Why Mentoring Matters
A Look at the Literature
"This essay looks at how different sectors of U.S. higher education are funded,
the students they serve, and the outcomes they deliver for those students. It raises
serious policy questions about whether the distribution of public funds across
this highly segmented industry both reflects and contributes to growing inequality in this country. It also asks whether recent trends in educational innovation
and the impact of technology innovation in higher education will exacerbate
or ameliorate that inequality. While the evidence is disturbing, the essay concludes
optimistically. The past, it suggests, need not be prologue in higher education.
The path forward for our industry, while highly constrained, can as yet
be shaped through thoughtful, conscious, and analytically driven choices at individual,
institutional, and state and federal policy levels."
"The volume of minority students entering colleges and universities will increase significantly over the next thirty-five years. Many of these students are statistically under-prepared both academically and socially for the higher education environment. To meet the needs of current and future minority students, particularly those from African American and Hispanic cultures, advisors will need to understand the unique challenges for this population and tailor strategic interventions to help these students to be successful in their academic careers and beyond.This paper reviews current statistics, literature, and research to establish the need for specialized advising for minorities as well as offers strategic initiatives for advisors in specific areas of concentration that include: social support, family support, mentoring, student involvement, and multicultural competency."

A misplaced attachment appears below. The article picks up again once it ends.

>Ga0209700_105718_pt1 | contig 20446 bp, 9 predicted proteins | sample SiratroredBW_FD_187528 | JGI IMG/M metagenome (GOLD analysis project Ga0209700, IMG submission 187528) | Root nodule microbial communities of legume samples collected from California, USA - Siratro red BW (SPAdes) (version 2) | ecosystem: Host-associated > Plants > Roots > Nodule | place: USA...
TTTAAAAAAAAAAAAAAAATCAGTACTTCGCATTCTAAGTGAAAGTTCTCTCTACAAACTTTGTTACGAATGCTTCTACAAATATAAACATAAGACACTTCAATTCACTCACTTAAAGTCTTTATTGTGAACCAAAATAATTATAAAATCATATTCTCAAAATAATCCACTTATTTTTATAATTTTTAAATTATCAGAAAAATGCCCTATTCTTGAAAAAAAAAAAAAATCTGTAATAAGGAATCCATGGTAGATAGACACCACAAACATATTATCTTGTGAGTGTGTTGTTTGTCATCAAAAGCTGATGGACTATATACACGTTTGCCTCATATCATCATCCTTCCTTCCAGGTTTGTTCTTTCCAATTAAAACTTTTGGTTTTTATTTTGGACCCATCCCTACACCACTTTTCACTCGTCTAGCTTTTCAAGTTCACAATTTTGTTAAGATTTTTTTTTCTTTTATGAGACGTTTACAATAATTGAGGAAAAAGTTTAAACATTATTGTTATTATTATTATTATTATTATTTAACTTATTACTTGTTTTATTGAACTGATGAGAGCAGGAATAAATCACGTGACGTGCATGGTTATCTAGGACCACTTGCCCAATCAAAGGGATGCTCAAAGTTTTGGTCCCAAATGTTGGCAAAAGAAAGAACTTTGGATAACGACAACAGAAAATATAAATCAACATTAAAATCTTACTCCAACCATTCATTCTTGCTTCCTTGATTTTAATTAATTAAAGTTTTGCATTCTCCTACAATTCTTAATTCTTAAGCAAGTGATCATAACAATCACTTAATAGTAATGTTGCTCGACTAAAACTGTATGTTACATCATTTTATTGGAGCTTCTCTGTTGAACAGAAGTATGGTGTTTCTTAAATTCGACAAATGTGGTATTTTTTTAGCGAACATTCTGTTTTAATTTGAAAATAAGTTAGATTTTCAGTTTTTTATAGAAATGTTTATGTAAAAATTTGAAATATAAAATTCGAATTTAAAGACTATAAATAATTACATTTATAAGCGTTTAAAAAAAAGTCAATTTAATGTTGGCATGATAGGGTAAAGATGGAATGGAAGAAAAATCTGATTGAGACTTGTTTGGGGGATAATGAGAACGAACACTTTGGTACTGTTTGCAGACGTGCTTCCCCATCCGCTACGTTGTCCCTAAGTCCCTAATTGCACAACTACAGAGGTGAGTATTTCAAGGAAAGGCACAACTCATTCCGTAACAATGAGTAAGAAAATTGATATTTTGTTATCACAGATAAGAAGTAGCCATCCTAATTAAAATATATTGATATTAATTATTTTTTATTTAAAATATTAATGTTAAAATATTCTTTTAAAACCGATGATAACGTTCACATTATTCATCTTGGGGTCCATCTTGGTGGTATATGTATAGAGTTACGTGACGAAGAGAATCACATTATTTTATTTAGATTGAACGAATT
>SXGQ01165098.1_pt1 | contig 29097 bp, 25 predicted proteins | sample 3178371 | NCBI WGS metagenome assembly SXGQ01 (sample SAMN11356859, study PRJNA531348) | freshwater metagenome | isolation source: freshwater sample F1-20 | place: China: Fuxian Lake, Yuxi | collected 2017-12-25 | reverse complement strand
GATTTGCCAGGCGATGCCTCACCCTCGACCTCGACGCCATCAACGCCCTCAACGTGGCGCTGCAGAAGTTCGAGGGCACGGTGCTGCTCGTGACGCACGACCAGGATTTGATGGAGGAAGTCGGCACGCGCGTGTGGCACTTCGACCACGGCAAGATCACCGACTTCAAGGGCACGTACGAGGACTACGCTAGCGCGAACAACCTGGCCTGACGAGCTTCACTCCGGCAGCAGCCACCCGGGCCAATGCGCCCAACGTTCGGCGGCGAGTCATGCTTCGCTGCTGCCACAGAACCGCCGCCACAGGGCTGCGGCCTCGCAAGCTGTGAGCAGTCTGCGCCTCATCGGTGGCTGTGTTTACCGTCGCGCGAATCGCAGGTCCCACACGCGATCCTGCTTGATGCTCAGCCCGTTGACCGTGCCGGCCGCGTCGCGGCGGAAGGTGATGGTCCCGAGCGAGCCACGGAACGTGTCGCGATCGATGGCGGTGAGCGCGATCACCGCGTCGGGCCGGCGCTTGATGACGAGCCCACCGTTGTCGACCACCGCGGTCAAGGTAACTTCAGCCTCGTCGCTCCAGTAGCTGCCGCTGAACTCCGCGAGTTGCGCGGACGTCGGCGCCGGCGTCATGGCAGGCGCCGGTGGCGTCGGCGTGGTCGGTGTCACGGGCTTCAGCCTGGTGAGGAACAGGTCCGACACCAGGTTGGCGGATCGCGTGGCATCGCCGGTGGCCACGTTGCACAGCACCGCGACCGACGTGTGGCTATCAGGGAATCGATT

"Historically, employees in natural resource professions have been predominantly Caucasian males. However, projected trends in population growth predict that by the year 2050, minorities will comprise almost half the United States (U.S.) population. Federal and state agencies have expressed an interest in diversifying their workforce to match the overall U.S. population. Unfortunately, many such programs have generally not been successful. One successful program is the Minority Training Program at the Arizona Cooperative Fish and Wildlife Research Unit. The program began in 1988, and 26 undergraduate and 10 graduate degrees have been granted. All students who have completed the program have been placed in natural resource professions with federal, state, tribal, or private organizations. A key factor in the success of this program is the strong mentoring component. The average annual cost/student is approximately $3,500. We believe the concepts used in this program are applicable throughout the country."
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